The Samuel P. Harn Museum of Art, adjacent to the Phillips Center for the Performing Arts, is the major regional art center in Gainesville. Art galleries in the city also include the Thomas Center, the University Gallery, and several other galleries and exhibition areas on campus. Santa Fe College Fine Arts offers a variety of galleries, including the Santa Fe Gallery, Student Life Art Gallery, President's Hall Gallery, and Fine Arts Gallery, and sponsors the annual Spring Arts Festival in downtown Gainesville, one of the best of its kind in the Southeast. The Gainesville Fine Arts Association sponsors shows at the Thomas Center and in area shopping centers. There are several commercial galleries and the Artisan's Guild Gallery, a nonprofit cooperative for local artists and craftspersons.
Gainesville is the home of the Florida Museum of Natural History, a good starting place for those who want to know more about Alachua County and Florida's natural history. Located on the University of Florida campus, the museum is also home to the Butterfly Rainforest; a unique museum which includes a fantastic atrium. This living exhibit features a tropical ecosystem where you can come face-to-face with hundreds of exotic, vibrant butterflies. The Alachua County Historic Trust: Matheson Museum, Inc. serves to preserve and interpret the history of Alachua County with permanent and temporary exhibits.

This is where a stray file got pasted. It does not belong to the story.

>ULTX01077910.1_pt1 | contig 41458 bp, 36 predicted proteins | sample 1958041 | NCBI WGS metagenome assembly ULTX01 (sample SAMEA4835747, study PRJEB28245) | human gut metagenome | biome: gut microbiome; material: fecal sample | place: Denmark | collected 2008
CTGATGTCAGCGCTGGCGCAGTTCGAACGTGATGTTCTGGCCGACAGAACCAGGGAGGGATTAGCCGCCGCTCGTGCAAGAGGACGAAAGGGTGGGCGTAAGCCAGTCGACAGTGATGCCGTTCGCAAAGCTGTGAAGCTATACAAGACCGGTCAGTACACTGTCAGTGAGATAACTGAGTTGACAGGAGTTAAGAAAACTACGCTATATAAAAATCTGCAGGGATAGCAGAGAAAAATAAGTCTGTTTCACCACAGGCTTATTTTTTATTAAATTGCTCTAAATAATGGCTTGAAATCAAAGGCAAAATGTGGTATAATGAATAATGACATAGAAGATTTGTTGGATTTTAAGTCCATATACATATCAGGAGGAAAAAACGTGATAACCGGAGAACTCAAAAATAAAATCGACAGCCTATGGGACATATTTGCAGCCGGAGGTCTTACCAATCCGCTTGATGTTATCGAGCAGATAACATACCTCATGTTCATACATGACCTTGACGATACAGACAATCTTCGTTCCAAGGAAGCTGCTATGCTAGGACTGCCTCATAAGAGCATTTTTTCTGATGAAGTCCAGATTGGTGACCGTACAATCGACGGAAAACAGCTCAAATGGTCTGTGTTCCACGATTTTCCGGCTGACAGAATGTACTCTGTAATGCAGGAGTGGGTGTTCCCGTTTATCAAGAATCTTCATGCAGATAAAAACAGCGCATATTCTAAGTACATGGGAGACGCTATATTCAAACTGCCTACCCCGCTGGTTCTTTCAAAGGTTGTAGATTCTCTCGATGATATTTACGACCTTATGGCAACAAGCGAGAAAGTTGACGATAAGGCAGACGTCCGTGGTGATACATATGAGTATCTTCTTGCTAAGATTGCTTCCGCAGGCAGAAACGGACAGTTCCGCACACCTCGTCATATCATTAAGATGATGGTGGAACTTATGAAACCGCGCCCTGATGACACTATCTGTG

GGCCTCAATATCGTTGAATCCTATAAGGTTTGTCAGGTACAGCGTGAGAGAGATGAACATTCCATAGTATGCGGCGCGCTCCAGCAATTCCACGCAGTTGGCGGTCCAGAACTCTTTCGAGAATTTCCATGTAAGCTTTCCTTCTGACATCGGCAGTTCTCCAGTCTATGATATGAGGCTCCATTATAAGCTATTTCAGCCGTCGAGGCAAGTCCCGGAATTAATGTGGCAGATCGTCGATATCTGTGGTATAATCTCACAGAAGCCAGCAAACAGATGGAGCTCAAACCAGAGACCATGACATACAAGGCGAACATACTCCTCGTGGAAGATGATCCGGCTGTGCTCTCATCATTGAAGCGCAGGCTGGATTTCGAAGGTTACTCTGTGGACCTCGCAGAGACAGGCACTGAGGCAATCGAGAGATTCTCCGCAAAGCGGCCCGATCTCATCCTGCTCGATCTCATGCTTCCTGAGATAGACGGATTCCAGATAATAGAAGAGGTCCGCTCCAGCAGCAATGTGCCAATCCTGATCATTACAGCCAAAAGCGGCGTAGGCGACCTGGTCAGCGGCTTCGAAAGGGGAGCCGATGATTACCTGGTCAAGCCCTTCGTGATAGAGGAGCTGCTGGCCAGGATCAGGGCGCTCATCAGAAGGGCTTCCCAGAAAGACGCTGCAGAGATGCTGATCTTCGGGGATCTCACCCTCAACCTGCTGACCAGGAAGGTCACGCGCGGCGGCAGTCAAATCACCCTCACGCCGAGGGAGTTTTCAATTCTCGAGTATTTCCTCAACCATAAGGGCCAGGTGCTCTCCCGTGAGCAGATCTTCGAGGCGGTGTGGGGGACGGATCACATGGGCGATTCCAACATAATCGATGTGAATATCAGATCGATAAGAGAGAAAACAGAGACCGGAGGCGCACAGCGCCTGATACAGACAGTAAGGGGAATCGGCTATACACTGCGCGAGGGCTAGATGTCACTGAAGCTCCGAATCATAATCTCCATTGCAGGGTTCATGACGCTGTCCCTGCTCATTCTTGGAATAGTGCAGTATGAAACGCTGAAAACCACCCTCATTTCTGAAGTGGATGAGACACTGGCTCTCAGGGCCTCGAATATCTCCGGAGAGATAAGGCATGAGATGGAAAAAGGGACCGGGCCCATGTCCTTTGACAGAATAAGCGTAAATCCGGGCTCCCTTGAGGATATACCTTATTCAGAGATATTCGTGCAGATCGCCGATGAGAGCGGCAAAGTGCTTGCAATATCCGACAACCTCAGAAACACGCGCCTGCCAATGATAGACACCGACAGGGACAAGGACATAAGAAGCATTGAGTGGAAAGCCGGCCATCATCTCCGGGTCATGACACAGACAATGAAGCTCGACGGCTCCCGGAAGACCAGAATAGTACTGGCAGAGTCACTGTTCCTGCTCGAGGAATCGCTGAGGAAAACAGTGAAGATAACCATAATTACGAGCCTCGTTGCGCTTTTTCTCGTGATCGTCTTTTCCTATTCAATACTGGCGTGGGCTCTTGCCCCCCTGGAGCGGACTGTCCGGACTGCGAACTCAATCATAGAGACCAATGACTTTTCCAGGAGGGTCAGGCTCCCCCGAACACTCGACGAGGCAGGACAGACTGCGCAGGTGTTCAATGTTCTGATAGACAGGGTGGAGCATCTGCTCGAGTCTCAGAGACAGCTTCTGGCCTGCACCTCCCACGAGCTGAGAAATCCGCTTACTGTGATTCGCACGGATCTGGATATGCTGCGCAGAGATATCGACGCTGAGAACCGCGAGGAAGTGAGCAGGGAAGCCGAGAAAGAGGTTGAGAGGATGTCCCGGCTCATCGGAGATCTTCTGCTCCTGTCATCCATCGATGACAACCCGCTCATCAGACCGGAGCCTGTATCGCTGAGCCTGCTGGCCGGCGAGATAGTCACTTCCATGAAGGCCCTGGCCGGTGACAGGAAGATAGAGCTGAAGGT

There are a number of public golf courses, as well as tennis and racquet ball courts in Gainesville and on the UF campus. The city is well supplied with restaurants and movie theaters. The university provides Gainesville with many major collegiate spectator sports. Another Gainesville highlight, the NHRA Gatornationals drag races, always draws large crowds each spring.
Gainesville is served by more than 30 radio stations, including WUFT-FM, a classical music station which broadcasts from the UF campus. There are two local commercial television channels; WUFT is the University-owned public television channel. The Gainesville Sun is the local newspaper, and the UF student newspaper is the Independent Florida Alligator.